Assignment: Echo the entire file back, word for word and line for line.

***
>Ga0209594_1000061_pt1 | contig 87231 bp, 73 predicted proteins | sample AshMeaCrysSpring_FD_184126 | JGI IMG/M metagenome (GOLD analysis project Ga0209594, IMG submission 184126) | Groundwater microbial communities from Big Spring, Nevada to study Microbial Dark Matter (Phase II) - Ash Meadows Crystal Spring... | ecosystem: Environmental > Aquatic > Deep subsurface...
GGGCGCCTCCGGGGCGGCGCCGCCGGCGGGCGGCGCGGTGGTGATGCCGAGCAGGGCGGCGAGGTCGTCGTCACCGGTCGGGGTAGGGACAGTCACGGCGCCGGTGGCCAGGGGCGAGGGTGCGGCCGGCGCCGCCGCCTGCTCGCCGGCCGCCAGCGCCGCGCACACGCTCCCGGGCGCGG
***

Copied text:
>Ga0209594_1000061_pt1 | contig 87231 bp, 73 predicted proteins | sample AshMeaCrysSpring_FD_184126 | JGI IMG/M metagenome (GOLD analysis project Ga0209594, IMG submission 184126) | Groundwater microbial communities from Big Spring, Nevada to study Microbial Dark Matter (Phase II) - Ash Meadows Crystal Spring... | ecosystem: Environmental > Aquatic > Deep subsurface...
GGGCGCCTCCGGGGCGGCGCCGCCGGCGGGCGGCGCGGTGGTGATGCCGAGCAGGGCGGCGAGGTCGTCGTCACCGGTCGGGGTAGGGACAGTCACGGCGCCGGTGGCCAGGGGCGAGGGTGCGGCCGGCGCCGCCGCCTGCTCGCCGGCCGCCAGCGCCGCGCACACGCTCCCGGGCGCGG